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Posted by Anonymous on Monday, December 8, 2003 12:00 PM
It's a hell of a model. It would look really good, it's a pity that it doesn't say (a) how big it is and (b) what period it is from. I don't think it would be quite right in the 1920s that I model.

good luck to you.

I originally had an idea for a layout where there was a river boat that could take rail cars directly on it but i think this is a more typical arrangement that would look really cool.

neil
  • Member since
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  • From: California - moved to North Carolina 2018
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Posted by DSchmitt on Monday, December 8, 2003 3:02 PM
It would not be inappropiate to have both docks to transfer people and cargo between trains and riverboats and a car ferry operation for crossing the river.

I tried to sell my two cents worth, but no one would give me a plug nickel for it.

I don't have a leg to stand on.

  • Member since
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  • From: California - moved to North Carolina 2018
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Posted by DSchmitt on Monday, December 8, 2003 3:15 PM
An additional thought

At Port Costa on the Sacramento River the Southern Pacific had a car ferry operation with two float bridges and there were also docks with grain warehouses served by ocean going ships.

I tried to sell my two cents worth, but no one would give me a plug nickel for it.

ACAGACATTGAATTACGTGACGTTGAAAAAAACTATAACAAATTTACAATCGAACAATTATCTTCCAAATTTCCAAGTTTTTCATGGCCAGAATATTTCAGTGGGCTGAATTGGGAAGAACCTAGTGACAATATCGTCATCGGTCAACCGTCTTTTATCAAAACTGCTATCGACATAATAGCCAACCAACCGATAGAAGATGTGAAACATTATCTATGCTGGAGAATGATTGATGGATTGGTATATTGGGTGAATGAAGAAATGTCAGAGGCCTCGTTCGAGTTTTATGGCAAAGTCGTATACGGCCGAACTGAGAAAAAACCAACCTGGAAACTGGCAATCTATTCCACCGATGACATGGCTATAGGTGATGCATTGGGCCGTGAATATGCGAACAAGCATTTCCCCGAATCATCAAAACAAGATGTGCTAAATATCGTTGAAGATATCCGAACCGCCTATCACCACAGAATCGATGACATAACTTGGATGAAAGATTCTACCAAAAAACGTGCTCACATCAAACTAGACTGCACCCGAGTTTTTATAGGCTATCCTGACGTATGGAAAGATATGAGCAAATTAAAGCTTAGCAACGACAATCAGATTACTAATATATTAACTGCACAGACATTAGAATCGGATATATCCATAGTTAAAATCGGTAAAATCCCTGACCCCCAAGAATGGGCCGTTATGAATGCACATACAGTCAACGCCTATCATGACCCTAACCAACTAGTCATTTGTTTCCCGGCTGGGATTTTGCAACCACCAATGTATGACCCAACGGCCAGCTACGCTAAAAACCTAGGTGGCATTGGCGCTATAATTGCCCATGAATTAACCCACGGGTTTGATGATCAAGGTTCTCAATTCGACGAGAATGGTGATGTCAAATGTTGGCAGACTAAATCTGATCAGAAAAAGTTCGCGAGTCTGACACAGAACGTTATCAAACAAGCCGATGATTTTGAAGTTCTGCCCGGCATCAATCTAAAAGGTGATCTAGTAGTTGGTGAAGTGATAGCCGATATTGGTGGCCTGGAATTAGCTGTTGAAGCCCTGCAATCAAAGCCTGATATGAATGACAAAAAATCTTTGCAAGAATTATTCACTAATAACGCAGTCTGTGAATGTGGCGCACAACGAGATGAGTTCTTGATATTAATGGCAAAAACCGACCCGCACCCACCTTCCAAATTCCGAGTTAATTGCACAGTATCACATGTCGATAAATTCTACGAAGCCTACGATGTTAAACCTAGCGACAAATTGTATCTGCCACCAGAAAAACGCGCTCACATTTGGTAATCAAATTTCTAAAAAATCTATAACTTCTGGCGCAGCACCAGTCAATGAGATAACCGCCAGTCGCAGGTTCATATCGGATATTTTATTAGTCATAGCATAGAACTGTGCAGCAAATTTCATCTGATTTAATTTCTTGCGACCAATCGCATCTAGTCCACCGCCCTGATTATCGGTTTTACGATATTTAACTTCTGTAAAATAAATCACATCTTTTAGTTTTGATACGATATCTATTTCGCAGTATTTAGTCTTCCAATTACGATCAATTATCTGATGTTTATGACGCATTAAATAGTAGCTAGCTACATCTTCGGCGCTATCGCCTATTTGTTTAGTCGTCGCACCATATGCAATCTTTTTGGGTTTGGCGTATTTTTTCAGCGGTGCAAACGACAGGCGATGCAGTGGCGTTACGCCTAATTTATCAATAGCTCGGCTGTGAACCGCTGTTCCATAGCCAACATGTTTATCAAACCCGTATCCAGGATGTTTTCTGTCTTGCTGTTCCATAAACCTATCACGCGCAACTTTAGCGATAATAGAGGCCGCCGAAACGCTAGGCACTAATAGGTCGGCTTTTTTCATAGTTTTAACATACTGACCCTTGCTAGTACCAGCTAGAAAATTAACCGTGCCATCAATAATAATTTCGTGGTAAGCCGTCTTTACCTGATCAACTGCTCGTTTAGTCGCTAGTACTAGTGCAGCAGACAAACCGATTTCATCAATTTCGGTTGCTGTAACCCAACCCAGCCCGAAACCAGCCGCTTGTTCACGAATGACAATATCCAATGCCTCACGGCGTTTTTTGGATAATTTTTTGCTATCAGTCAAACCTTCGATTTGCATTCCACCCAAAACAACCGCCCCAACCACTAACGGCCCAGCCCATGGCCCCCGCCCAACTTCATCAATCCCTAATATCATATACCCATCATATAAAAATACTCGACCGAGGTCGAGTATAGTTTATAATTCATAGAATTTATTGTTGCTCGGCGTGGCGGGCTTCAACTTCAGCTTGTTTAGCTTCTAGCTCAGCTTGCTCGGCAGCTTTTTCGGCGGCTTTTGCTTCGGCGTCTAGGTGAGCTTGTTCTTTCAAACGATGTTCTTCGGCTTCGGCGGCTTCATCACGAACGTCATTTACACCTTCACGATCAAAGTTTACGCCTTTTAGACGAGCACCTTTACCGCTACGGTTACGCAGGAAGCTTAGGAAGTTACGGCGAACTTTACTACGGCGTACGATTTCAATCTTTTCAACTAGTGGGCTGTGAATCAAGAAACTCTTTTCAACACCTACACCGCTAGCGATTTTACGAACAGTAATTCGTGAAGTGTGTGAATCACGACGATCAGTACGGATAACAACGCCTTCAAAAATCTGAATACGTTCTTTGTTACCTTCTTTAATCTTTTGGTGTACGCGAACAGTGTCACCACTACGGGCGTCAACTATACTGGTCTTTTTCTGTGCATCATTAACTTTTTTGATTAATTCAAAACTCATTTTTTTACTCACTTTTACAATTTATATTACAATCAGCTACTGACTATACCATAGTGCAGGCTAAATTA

I don't have a leg to stand on.

  • Member since
    September 2003
  • From: Omaha, NE
  • 10,621 posts
Posted by dehusman on Monday, December 8, 2003 5:15 PM
The MoP used a Russian Decapod to work the car ferry slip at Baton Rouge.

If you see a copy of Joe Colias' "Mopac Power" there is a chapter on the Mississippi River car ferries.

Dave H.

Dave H. Painted side goes up. My website : wnbranch.com

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Posted by Anonymous on Monday, December 8, 2003 6:17 PM
QUOTE: Originally posted by neilmunck
[(a) how big it is and (b) what period it is from. I don't think it would be quite right in the 1920s that I model.



Length 27", Height 10", Scale 1:80

And riverboats like this would fit in a 1920's atmosphere as well.

Jay
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  • From: Midtown Sacramento
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Posted by Jetrock on Monday, December 8, 2003 9:11 PM
Indeed, NTDN, riverboats were working the Missippi in the 1920's, and still do--so regardless of your era they wouldn't necessarily be out of place!
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Posted by Anonymous on Monday, December 8, 2003 10:28 PM
Many parts of this country is bounded by rivers before the rails came. When the two meet is a wonderful marriage. I remember that the B and O had a cross harbor (ok not a river) operation with Reefers of Bananas. Louisville Ky had several riverside docks for heavy industry as did Charleston WVa. I see nothing wrong with having riverboats for cargo and frieght at a railhead, as a model industry for traffic sources it is fantasic and a break from the usual diecast vehicles and paper houses.

I myself am looking for a frieghter and 1/80 may be a bit inclined to simply place one as a dock backdrop. Those things are HUGE.